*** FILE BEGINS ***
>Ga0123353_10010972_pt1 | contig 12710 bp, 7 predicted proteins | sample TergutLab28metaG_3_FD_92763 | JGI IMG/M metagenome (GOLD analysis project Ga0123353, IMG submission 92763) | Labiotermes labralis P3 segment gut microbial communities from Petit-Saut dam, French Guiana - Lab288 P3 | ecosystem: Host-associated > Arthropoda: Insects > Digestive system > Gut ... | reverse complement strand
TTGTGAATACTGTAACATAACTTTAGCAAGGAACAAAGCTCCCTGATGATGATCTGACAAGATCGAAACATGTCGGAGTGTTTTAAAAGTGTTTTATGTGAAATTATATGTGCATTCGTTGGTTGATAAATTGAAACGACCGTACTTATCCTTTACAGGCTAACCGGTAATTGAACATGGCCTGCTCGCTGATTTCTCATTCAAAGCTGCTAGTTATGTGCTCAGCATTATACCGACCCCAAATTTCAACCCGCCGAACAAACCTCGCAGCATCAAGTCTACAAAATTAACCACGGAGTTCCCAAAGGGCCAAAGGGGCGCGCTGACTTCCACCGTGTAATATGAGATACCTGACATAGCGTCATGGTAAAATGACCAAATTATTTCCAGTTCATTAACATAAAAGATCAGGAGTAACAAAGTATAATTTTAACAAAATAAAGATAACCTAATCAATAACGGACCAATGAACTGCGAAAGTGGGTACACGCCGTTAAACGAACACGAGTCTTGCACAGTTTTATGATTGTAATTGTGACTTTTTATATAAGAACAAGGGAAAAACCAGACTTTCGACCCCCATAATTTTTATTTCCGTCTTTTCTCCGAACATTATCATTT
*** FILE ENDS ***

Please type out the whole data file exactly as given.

>Ga0123353_10010972_pt1 | contig 12710 bp, 7 predicted proteins | sample TergutLab28metaG_3_FD_92763 | JGI IMG/M metagenome (GOLD analysis project Ga0123353, IMG submission 92763) | Labiotermes labralis P3 segment gut microbial communities from Petit-Saut dam, French Guiana - Lab288 P3 | ecosystem: Host-associated > Arthropoda: Insects > Digestive system > Gut ... | reverse complement strand
TTGTGAATACTGTAACATAACTTTAGCAAGGAACAAAGCTCCCTGATGATGATCTGACAAGATCGAAACATGTCGGAGTGTTTTAAAAGTGTTTTATGTGAAATTATATGTGCATTCGTTGGTTGATAAATTGAAACGACCGTACTTATCCTTTACAGGCTAACCGGTAATTGAACATGGCCTGCTCGCTGATTTCTCATTCAAAGCTGCTAGTTATGTGCTCAGCATTATACCGACCCCAAATTTCAACCCGCCGAACAAACCTCGCAGCATCAAGTCTACAAAATTAACCACGGAGTTCCCAAAGGGCCAAAGGGGCGCGCTGACTTCCACCGTGTAATATGAGATACCTGACATAGCGTCATGGTAAAATGACCAAATTATTTCCAGTTCATTAACATAAAAGATCAGGAGTAACAAAGTATAATTTTAACAAAATAAAGATAACCTAATCAATAACGGACCAATGAACTGCGAAAGTGGGTACACGCCGTTAAACGAACACGAGTCTTGCACAGTTTTATGATTGTAATTGTGACTTTTTATATAAGAACAAGGGAAAAACCAGACTTTCGACCCCCATAATTTTTATTTCCGTCTTTTCTCCGAACATTATCATTT